Well, I do plot and plan, but not in great detail. I write pivotal points of the story I need to get to and go from there. However, half way through the novel the characters take it in a different direction.

Sounds like me and my characters.
Can you tell us a little about your current work?

I’ve recently finished a Historical Paranormal Romance.

Oh! You’ve got my attention. I love historical paranormal.

Have you ever had writer’s block? How do you deal with it?

Oh, I have and it is so frustrating. When I get writers block, I move onto another project, an article, or short story until I can go back and finish the book. If that doesn’t work a shot of whiskey is always an option. J

Sounds like a great strategy!
Can you give us a little background on your hero, John Taylor that’s only in your author notes, and not found in your story?

He had brothers and a sister. I never used any of this information in CHASING CLOVERS. I didn’t feel that it was relevant. 

What inspired you to create this character?
I love John Taylor, he is a strong, stubborn, loving man and I had so much fun writing him. I wanted to create a three dimensional character that the reader would have a love-hate relationship with.

What else do you have in store for your readers?

I plan to write many more books that will touch my reader’s lives in some way.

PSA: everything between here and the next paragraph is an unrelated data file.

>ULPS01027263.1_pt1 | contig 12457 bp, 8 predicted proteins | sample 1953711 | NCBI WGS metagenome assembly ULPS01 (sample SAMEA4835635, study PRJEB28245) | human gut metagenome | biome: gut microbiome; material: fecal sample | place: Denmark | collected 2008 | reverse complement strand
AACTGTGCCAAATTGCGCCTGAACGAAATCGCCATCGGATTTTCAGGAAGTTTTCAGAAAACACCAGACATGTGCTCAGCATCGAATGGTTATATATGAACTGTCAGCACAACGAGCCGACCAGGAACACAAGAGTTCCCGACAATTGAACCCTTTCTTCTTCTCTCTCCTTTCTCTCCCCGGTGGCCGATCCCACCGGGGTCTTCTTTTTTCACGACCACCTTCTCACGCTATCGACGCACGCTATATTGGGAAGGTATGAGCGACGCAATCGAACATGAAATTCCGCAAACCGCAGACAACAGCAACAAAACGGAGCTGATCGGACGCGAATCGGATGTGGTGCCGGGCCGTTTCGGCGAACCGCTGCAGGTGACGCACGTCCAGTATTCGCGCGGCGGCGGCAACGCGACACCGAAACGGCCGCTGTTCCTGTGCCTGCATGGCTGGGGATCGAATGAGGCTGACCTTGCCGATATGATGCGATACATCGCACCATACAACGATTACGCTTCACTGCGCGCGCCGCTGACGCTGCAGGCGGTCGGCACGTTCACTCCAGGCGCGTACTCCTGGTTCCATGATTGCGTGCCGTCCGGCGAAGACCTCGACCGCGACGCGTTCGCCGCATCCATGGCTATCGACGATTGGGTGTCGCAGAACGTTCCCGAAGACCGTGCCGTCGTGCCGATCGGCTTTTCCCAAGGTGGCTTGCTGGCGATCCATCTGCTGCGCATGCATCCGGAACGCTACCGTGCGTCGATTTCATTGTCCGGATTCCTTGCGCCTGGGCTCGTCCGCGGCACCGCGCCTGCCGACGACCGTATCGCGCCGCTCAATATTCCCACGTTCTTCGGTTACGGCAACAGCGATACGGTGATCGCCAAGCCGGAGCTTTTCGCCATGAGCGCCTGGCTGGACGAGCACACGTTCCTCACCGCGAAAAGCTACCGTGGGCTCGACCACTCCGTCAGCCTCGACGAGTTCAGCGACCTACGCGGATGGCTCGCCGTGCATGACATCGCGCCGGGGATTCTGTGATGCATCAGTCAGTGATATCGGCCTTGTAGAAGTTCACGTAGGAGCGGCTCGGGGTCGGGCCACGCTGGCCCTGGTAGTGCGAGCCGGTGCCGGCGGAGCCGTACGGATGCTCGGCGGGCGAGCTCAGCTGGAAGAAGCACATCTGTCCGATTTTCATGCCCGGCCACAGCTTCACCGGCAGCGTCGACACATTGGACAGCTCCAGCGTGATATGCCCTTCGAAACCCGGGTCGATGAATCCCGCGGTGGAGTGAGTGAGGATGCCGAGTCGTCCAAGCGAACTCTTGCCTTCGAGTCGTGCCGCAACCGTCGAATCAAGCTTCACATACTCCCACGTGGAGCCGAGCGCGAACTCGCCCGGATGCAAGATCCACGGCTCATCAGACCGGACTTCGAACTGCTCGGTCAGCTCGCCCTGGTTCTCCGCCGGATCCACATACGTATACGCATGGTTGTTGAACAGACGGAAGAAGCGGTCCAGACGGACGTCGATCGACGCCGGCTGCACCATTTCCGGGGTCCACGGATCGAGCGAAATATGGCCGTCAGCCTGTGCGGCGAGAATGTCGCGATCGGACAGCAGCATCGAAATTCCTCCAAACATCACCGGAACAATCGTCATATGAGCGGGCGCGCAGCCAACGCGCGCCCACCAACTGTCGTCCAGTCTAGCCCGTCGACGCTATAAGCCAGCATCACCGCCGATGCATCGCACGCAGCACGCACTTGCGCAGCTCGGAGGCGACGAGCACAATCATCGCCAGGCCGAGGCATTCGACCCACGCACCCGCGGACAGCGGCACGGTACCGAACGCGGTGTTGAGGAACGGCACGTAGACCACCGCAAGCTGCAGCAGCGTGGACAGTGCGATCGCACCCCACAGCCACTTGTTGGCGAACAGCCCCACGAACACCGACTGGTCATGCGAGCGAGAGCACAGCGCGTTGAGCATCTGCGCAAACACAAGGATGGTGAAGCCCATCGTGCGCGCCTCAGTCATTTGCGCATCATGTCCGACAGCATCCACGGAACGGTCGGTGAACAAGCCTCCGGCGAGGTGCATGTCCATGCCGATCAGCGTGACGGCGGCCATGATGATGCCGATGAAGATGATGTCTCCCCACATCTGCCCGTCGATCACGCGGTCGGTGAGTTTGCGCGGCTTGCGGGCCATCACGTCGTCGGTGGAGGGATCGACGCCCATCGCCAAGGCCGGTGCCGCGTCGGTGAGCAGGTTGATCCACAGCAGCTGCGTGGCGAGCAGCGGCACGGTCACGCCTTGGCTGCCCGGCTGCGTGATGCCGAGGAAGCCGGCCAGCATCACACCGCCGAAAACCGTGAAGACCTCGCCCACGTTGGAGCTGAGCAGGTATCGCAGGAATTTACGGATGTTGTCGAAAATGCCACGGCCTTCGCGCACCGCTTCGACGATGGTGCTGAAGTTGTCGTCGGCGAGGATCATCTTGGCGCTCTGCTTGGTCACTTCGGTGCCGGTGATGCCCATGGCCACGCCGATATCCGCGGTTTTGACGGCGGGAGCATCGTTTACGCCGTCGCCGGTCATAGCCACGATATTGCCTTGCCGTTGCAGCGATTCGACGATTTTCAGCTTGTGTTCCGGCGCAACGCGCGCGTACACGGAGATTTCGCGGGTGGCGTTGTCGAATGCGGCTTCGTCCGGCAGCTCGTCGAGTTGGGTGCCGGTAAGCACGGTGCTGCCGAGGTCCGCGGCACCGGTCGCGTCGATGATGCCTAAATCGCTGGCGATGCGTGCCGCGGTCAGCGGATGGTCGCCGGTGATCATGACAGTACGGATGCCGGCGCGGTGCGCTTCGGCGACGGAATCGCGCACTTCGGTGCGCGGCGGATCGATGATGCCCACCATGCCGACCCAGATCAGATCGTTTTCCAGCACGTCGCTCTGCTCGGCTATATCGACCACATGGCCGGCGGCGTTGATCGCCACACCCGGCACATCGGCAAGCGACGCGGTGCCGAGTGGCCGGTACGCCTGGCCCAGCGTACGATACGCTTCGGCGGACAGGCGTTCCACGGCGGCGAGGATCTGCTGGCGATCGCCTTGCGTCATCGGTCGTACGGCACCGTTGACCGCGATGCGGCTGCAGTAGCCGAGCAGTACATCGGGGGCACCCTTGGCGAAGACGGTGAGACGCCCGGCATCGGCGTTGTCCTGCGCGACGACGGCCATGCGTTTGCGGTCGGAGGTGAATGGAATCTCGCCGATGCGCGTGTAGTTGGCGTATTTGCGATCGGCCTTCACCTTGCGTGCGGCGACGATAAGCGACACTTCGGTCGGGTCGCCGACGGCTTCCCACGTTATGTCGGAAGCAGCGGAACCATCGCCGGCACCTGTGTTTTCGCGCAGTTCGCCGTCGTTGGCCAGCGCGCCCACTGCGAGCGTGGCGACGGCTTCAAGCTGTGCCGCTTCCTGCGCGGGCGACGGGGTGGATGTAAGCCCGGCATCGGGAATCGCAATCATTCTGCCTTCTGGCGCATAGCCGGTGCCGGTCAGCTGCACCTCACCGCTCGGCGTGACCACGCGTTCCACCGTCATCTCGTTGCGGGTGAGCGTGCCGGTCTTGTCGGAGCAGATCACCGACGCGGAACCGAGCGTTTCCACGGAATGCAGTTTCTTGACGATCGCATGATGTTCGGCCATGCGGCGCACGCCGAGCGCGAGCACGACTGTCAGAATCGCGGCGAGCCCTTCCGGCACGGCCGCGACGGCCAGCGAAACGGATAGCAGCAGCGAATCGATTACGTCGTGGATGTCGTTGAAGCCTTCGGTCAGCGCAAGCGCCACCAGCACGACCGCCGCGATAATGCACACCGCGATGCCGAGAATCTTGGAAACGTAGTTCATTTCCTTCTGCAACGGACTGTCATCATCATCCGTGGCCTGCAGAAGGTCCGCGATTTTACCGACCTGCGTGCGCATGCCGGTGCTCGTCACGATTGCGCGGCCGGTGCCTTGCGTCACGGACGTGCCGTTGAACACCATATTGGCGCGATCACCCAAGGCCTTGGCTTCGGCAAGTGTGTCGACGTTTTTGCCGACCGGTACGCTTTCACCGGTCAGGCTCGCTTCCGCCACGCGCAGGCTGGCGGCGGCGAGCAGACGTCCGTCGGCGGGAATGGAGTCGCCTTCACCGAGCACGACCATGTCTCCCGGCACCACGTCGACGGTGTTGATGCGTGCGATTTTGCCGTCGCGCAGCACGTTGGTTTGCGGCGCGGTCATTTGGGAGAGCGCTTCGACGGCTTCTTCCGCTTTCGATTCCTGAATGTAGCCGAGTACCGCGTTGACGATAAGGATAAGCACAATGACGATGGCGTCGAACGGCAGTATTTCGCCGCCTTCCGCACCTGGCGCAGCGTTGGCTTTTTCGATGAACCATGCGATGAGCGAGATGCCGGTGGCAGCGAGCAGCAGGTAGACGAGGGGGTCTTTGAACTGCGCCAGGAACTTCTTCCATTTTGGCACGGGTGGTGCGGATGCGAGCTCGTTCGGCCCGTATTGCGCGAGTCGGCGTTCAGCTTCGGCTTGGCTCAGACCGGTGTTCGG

Thank you, Peggy for having me visit your blog.

Thanks for stopping by, Kat! Where can we find you and your books?

Author Bio:
Kat Flannery has had her writing published in numerous periodicals. She's received her diploma for Creative, Freelance, and Business Writing. She is co-owner of Prairie Dog Publishing, where she devotes her spare time as head of Marketing and Communications. CHASING CLOVERS is Kat's first published novel, and she is currently hard at work on her next. When not writing, or spending time with her family, Kat's on the couch with a hot chocolate and a good book.


Mail order bride, Livy Green, is desperate to escape the memories of her past. John Taylor will never love another woman again, but his children need a mother. Will they learn to trust each other, or will their pasts interfere?

Longing to escape the awful memories and the saloon she once sang in, Livy Green lies about her past so she can be a wife to John Taylor and mother to his two young children. Overwhelmed by the task, she struggles to put her resentment aside and love them as her own.